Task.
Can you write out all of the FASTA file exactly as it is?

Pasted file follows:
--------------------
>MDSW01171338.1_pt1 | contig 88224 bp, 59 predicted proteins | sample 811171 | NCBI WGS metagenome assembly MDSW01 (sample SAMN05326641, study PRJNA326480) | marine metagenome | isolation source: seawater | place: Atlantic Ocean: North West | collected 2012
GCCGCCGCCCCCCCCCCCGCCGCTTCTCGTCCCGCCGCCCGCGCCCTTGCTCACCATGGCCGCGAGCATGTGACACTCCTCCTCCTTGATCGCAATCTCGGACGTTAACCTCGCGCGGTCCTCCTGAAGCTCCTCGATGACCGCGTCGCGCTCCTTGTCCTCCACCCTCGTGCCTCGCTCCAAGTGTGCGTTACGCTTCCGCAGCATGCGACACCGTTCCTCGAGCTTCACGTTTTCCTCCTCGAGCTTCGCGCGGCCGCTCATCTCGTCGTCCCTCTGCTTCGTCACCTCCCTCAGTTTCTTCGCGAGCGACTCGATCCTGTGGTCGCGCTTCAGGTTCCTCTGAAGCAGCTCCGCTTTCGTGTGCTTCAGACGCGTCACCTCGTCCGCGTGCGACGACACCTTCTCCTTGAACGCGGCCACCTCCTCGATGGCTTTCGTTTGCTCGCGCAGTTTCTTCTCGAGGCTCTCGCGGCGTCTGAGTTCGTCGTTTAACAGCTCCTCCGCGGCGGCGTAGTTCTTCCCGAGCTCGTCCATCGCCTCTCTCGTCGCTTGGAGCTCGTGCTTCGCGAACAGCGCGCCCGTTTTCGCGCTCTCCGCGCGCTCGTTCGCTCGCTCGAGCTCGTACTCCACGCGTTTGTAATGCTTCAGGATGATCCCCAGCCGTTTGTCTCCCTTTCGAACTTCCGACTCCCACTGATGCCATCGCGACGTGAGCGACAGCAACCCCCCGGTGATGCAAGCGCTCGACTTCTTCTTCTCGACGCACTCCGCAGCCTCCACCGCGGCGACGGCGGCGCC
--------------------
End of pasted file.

>MDSW01171338.1_pt1 | contig 88224 bp, 59 predicted proteins | sample 811171 | NCBI WGS metagenome assembly MDSW01 (sample SAMN05326641, study PRJNA326480) | marine metagenome | isolation source: seawater | place: Atlantic Ocean: North West | collected 2012
GCCGCCGCCCCCCCCCCCGCCGCTTCTCGTCCCGCCGCCCGCGCCCTTGCTCACCATGGCCGCGAGCATGTGACACTCCTCCTCCTTGATCGCAATCTCGGACGTTAACCTCGCGCGGTCCTCCTGAAGCTCCTCGATGACCGCGTCGCGCTCCTTGTCCTCCACCCTCGTGCCTCGCTCCAAGTGTGCGTTACGCTTCCGCAGCATGCGACACCGTTCCTCGAGCTTCACGTTTTCCTCCTCGAGCTTCGCGCGGCCGCTCATCTCGTCGTCCCTCTGCTTCGTCACCTCCCTCAGTTTCTTCGCGAGCGACTCGATCCTGTGGTCGCGCTTCAGGTTCCTCTGAAGCAGCTCCGCTTTCGTGTGCTTCAGACGCGTCACCTCGTCCGCGTGCGACGACACCTTCTCCTTGAACGCGGCCACCTCCTCGATGGCTTTCGTTTGCTCGCGCAGTTTCTTCTCGAGGCTCTCGCGGCGTCTGAGTTCGTCGTTTAACAGCTCCTCCGCGGCGGCGTAGTTCTTCCCGAGCTCGTCCATCGCCTCTCTCGTCGCTTGGAGCTCGTGCTTCGCGAACAGCGCGCCCGTTTTCGCGCTCTCCGCGCGCTCGTTCGCTCGCTCGAGCTCGTACTCCACGCGTTTGTAATGCTTCAGGATGATCCCCAGCCGTTTGTCTCCCTTTCGAACTTCCGACTCCCACTGATGCCATCGCGACGTGAGCGACAGCAACCCCCCGGTGATGCAAGCGCTCGACTTCTTCTTCTCGACGCACTCCGCAGCCTCCACCGCGGCGACGGCGGCGCC